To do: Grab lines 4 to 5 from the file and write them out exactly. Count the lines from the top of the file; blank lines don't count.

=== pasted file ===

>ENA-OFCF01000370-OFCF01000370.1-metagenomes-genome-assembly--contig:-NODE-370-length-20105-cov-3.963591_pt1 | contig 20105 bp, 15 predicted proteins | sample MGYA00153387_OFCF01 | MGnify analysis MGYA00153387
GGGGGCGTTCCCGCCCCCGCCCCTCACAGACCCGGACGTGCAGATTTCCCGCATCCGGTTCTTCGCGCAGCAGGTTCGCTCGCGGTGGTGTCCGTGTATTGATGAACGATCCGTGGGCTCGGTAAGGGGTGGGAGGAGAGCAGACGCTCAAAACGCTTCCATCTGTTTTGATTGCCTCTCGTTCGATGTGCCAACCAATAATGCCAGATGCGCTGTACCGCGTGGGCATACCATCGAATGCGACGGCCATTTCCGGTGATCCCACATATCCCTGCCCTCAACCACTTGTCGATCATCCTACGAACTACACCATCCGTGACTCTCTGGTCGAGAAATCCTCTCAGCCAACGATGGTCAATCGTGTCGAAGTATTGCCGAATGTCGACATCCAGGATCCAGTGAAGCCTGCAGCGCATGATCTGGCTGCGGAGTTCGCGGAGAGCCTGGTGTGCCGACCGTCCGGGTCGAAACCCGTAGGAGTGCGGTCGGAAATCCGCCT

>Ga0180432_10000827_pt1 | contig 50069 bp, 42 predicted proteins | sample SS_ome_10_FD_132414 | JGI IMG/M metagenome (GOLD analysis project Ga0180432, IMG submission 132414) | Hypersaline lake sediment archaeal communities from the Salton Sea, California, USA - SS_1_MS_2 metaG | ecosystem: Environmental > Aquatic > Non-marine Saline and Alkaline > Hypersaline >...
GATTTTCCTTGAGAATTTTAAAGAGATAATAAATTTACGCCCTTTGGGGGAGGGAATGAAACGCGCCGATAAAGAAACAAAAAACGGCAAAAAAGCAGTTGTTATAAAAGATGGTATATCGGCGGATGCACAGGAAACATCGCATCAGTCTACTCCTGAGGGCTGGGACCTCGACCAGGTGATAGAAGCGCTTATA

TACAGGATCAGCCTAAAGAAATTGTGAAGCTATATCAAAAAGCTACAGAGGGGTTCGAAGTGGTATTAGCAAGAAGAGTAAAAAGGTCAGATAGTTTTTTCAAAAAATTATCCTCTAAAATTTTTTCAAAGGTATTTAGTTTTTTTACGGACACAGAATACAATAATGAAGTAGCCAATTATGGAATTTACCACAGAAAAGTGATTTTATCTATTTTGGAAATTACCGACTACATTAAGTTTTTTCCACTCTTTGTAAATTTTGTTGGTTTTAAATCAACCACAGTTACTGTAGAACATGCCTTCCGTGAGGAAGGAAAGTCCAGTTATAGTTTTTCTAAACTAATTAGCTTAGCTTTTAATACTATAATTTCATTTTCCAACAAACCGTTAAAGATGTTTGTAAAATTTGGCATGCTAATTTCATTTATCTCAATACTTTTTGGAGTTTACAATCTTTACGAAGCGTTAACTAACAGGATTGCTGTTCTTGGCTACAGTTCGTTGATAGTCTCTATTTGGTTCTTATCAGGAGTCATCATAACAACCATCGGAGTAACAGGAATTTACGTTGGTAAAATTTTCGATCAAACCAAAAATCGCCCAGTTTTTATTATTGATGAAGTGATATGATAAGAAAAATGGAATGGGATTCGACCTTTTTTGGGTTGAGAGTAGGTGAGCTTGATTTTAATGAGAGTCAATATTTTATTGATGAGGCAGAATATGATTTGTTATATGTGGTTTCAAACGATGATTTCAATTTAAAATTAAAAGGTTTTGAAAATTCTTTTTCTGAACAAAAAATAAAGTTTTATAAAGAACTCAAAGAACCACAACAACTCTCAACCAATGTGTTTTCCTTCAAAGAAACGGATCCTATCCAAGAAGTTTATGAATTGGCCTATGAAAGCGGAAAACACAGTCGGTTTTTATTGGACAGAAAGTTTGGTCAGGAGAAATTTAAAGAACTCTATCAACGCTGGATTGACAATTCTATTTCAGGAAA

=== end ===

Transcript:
GATTTTCCTTGAGAATTTTAAAGAGATAATAAATTTACGCCCTTTGGGGGAGGGAATGAAACGCGCCGATAAAGAAACAAAAAACGGCAAAAAAGCAGTTGTTATAAAAGATGGTATATCGGCGGATGCACAGGAAACATCGCATCAGTCTACTCCTGAGGGCTGGGACCTCGACCAGGTGATAGAAGCGCTTATA

TACAGGATCAGCCTAAAGAAATTGTGAAGCTATATCAAAAAGCTACAGAGGGGTTCGAAGTGGTATTAGCAAGAAGAGTAAAAAGGTCAGATAGTTTTTTCAAAAAATTATCCTCTAAAATTTTTTCAAAGGTATTTAGTTTTTTTACGGACACAGAATACAATAATGAAGTAGCCAATTATGGAATTTACCACAGAAAAGTGATTTTATCTATTTTGGAAATTACCGACTACATTAAGTTTTTTCCACTCTTTGTAAATTTTGTTGGTTTTAAATCAACCACAGTTACTGTAGAACATGCCTTCCGTGAGGAAGGAAAGTCCAGTTATAGTTTTTCTAAACTAATTAGCTTAGCTTTTAATACTATAATTTCATTTTCCAACAAACCGTTAAAGATGTTTGTAAAATTTGGCATGCTAATTTCATTTATCTCAATACTTTTTGGAGTTTACAATCTTTACGAAGCGTTAACTAACAGGATTGCTGTTCTTGGCTACAGTTCGTTGATAGTCTCTATTTGGTTCTTATCAGGAGTCATCATAACAACCATCGGAGTAACAGGAATTTACGTTGGTAAAATTTTCGATCAAACCAAAAATCGCCCAGTTTTTATTATTGATGAAGTGATATGATAAGAAAAATGGAATGGGATTCGACCTTTTTTGGGTTGAGAGTAGGTGAGCTTGATTTTAATGAGAGTCAATATTTTATTGATGAGGCAGAATATGATTTGTTATATGTGGTTTCAAACGATGATTTCAATTTAAAATTAAAAGGTTTTGAAAATTCTTTTTCTGAACAAAAAATAAAGTTTTATAAAGAACTCAAAGAACCACAACAACTCTCAACCAATGTGTTTTCCTTCAAAGAAACGGATCCTATCCAAGAAGTTTATGAATTGGCCTATGAAAGCGGAAAACACAGTCGGTTTTTATTGGACAGAAAGTTTGGTCAGGAGAAATTTAAAGAACTCTATCAACGCTGGATTGACAATTCTATTTCAGGAAA